Dowagiac Conservation Club to sponsor zoo animal ‘meet and greets’
DOWAGIAC — A local organization will be giving the Dowagiac youth opportunities to explore the wonders of the animal kingdom in a safe environment.
The Dowagiac Conservation Club, 54551 M-51 N., is partnering with the Dowagiac District Library to sponsor John Ball Park Zoo Animal Meet and Greet Friday, July 16 and Saturday, July 17 at the library.
The event will take place from 2 to 4 p.m. Friday and noon to 2 p.m. Saturday and will feature an assortment of animals from the John Ball Park Zoo in Kalamazoo. Children will be able to meet the animals and ask the animal experts questions.
On Aug. 24, the club will partner with the library again to bring Nelson’s Wildlife Safari to the library for two one-hour animal presentations at 3 p.m. and 5 p.m. Owned and operated by wildlife exhibitor Nelson “The Animal Guy” and based in Michigan, Nelson’s Wildlife Safari offers hands-on, natural science programs that combine education and entertainment.
These events are made possible due to the funds raised through the club’s Dowagiac Youth Fund, which supports youth programs including hunter’s safety courses, archery classes and summer camps.
For club member and Dowagiac Youth Fund chair Stephanie Lyons, partnering with the library to bring awareness to wildlife and outdoor activities was an ideal way to engage the community.
“We were trying to figure out how to present this stuff to the community and that’s how we linked up with the library,” Stephanie Lyons said. “We tied it into Summer in The City, and that’s a good way to get this stuff out to everybody in the community. We could host events here at the club but we have this beautiful new library space in the heart of downtown. We want kids to be off their tablets, off video games and thinking about nature and the outdoors, while at the same thinking about reading a book. It’s a great opportunity to go to the library and see what the library has to offer.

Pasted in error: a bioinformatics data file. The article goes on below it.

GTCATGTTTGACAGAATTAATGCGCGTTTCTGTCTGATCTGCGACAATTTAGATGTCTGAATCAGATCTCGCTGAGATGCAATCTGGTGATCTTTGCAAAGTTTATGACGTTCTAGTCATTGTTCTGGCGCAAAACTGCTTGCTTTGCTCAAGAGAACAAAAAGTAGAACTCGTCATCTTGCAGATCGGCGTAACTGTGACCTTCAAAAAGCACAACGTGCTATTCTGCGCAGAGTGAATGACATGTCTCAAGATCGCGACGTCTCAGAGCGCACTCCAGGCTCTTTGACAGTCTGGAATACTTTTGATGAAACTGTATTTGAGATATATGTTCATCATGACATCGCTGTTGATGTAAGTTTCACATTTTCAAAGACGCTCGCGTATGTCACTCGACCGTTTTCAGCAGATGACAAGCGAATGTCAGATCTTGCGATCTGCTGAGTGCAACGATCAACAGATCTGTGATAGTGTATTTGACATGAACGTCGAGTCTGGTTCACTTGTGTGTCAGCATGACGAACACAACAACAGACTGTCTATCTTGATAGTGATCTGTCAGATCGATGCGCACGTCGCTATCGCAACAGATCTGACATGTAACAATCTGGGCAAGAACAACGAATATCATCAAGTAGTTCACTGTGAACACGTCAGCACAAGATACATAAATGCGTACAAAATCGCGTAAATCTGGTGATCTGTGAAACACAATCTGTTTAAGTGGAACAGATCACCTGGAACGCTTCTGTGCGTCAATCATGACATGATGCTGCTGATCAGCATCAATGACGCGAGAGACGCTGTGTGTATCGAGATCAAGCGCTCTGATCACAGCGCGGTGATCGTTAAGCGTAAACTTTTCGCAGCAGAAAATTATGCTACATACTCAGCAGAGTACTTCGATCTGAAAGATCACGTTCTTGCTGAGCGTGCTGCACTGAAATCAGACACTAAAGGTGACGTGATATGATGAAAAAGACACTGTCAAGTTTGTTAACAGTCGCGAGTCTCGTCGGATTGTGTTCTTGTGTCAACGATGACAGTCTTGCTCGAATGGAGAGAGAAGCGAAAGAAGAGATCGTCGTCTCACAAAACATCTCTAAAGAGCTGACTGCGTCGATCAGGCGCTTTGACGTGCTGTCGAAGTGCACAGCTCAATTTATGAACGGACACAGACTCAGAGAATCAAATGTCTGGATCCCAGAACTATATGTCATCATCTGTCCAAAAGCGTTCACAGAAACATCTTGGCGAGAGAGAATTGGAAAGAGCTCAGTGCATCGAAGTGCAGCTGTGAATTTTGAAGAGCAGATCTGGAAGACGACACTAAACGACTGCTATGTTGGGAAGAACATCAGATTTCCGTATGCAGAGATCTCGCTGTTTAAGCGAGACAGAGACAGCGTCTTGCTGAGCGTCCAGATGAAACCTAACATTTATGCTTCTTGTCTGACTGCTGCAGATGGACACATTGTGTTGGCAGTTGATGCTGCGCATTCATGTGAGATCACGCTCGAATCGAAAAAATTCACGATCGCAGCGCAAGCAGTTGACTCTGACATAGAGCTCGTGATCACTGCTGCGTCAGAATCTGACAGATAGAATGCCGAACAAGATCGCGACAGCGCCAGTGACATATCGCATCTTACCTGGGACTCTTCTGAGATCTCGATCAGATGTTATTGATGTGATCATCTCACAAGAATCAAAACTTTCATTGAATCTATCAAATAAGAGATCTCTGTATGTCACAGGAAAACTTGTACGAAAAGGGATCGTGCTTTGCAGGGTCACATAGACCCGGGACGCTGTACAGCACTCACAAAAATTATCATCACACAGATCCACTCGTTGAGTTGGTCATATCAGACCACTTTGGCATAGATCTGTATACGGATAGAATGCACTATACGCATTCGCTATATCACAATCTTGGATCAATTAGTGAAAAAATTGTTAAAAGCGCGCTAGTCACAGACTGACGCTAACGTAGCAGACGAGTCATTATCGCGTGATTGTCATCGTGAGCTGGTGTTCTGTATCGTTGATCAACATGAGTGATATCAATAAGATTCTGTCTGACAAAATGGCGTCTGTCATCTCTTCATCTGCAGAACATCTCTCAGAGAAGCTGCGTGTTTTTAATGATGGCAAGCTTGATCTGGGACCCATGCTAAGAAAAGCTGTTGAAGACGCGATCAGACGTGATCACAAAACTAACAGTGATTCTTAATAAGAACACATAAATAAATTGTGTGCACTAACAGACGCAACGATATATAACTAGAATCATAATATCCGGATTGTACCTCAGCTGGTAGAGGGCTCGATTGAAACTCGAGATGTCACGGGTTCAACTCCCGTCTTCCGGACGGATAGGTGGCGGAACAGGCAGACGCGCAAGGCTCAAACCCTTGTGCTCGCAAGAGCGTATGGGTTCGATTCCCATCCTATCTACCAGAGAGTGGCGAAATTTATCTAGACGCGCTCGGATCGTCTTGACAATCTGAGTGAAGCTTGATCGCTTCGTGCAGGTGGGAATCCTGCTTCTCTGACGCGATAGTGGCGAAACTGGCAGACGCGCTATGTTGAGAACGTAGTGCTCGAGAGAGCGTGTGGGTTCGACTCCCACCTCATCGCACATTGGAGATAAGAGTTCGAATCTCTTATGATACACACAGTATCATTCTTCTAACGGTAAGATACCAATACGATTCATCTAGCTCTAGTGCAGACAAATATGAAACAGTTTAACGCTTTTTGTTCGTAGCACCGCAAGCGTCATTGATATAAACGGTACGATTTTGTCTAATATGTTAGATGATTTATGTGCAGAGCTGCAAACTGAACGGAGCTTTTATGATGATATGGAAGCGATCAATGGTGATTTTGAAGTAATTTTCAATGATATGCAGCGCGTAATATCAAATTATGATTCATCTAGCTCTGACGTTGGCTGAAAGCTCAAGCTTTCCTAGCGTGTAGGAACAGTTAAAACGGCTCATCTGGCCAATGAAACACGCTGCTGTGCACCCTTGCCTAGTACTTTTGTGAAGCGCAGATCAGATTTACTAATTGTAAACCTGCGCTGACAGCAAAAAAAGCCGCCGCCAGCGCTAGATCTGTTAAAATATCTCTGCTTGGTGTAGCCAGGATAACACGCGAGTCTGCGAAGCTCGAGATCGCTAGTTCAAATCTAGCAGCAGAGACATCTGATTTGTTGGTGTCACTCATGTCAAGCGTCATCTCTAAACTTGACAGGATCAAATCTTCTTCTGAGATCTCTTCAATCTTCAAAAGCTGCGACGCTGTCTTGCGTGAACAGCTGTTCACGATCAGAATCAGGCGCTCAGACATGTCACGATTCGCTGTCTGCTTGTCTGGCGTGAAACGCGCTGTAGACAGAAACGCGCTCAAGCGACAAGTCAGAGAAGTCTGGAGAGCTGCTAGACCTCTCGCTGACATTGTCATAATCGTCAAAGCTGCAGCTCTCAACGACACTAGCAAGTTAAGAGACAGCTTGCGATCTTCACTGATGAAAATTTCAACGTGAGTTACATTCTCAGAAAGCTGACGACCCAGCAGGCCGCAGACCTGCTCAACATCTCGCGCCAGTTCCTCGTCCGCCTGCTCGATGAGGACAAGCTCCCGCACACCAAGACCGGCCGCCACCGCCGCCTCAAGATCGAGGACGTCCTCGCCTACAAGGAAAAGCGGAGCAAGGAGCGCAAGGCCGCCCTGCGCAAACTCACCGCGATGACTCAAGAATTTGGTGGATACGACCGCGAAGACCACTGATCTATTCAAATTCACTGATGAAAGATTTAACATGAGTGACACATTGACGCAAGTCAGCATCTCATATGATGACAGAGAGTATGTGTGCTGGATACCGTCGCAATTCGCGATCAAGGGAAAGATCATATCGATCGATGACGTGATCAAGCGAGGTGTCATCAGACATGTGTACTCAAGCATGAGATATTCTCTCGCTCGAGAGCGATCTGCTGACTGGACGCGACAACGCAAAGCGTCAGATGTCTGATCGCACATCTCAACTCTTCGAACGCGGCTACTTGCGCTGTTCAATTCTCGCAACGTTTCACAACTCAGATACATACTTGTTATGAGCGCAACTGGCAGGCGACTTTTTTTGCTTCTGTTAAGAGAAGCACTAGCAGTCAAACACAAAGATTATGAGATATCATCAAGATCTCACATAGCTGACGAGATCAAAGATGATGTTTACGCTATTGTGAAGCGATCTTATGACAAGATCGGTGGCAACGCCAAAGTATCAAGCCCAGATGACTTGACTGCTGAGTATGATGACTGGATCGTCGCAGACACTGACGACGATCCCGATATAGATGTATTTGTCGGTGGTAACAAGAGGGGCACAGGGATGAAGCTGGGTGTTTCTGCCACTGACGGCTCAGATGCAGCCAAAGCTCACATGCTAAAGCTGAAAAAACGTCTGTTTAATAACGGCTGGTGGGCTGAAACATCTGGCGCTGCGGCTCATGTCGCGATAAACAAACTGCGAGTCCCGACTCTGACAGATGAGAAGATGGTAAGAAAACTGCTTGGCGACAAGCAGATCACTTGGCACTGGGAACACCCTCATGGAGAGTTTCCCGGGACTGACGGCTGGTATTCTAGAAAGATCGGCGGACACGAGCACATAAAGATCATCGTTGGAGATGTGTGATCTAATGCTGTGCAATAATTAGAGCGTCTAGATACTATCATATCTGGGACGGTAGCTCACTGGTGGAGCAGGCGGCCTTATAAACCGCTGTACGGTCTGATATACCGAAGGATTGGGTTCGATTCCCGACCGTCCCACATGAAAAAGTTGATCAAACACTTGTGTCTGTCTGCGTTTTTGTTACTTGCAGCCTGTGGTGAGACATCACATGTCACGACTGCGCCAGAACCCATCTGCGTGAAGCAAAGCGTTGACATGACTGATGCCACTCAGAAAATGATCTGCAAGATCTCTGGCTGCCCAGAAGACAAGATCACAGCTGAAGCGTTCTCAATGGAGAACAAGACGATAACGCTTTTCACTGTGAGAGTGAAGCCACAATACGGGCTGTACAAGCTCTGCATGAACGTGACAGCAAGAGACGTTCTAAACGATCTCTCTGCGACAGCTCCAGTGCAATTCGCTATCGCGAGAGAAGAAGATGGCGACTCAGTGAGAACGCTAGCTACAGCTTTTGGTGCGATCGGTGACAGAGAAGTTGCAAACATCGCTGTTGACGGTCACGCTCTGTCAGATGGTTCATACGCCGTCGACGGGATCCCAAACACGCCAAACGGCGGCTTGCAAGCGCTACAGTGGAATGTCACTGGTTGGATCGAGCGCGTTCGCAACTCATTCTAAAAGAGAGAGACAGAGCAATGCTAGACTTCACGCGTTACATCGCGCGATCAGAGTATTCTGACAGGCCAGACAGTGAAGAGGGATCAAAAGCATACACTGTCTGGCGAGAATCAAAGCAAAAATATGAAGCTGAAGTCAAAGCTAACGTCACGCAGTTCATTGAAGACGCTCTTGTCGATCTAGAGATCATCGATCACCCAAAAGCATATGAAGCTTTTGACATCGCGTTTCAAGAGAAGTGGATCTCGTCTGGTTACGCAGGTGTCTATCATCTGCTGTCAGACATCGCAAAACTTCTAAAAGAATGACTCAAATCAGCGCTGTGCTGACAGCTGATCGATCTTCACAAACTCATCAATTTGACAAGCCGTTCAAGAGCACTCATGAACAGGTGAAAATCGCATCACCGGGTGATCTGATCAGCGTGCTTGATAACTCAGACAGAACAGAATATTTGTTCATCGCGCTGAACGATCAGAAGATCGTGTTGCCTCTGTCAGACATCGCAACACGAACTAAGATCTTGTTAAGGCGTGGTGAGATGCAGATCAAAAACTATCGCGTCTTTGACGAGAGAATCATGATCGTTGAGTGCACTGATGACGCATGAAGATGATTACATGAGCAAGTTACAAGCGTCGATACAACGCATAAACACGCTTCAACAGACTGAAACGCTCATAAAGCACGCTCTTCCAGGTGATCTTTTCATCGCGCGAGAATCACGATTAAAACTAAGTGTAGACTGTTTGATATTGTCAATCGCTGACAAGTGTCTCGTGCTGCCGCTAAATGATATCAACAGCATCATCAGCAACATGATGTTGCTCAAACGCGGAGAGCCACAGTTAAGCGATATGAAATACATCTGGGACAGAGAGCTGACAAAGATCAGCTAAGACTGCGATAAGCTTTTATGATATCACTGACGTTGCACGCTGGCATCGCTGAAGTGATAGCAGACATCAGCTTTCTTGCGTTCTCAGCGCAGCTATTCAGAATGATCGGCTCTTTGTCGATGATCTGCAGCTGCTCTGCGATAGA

“If someone doesn’t follow us on Facebook or if the paper isn’t talking about it, they might not know if we’re doing something whereas the library has a huge following.”
“A lot of people think of the Dowagiac Conservation Club as the shooting range in town,” added club member Craig Lyons. “They don’t necessarily see all the stuff we do for the local youth. Things tend to fly under the radar, so it’s nice to be able to get this stuff actually out into the public where people can see.”
For its first youth activity of the year, the club sent the Potawatomi Zoo to kindergarten and first grade classrooms at each of Dowagiac Union Schools’ four elementary schools. Each class got a presentation outside where they were able to see animals and ask zoo volunteers questions.
“The kids were able to go and sit around a zoo volunteer who came with live animals,” Stephanie Lyons said. “The volunteers talked to the kids about the animals and the kids were able to interact and get really close to the animals. It was something kids were able to do in the absence of field trips this year. There were no fun end of the year activities, so we decided we would bring the field trip to them. We reached out to all four schools and had a great response from the teachers saying the kids will love this program.”
The club’s introductory archery program began on June 13 with remaining dates of July 11, Aug. 1, Aug. 15 and Sept. 12. The free lessons run from 10 a.m. to noon at the club on those days and are for beginners ages 12 and up. All equipment will be provided on-site and participants must be accompanied by an adult.
“We show kids that have never done it before or interested in it the ropes to get them started in it,” said event organizer Adam Maxey. “We offer this activity for them to come in and gain exposure to something that they might end up enjoying and want to pursue further.”
The DCC is putting together an equipment donation for Fitch Camp, 50600 Fitch Road, Dowagiac as well as some nature kits to donate to the library. The club is also putting together “camp-to-go” packets that will provide some information and projects for kids to do this summer. Stephanie Lyons said the club is hoping to distribute the packets in early August.
“Last year, we gave kids a butterfly house where they could watch the butterfly go through its metamorphosis,” she said. “We had bat houses they could build and put up their yards for the bats and learned why bats are important to have around. This year, we’re trying to do something a little bit different but still along the same lines.”
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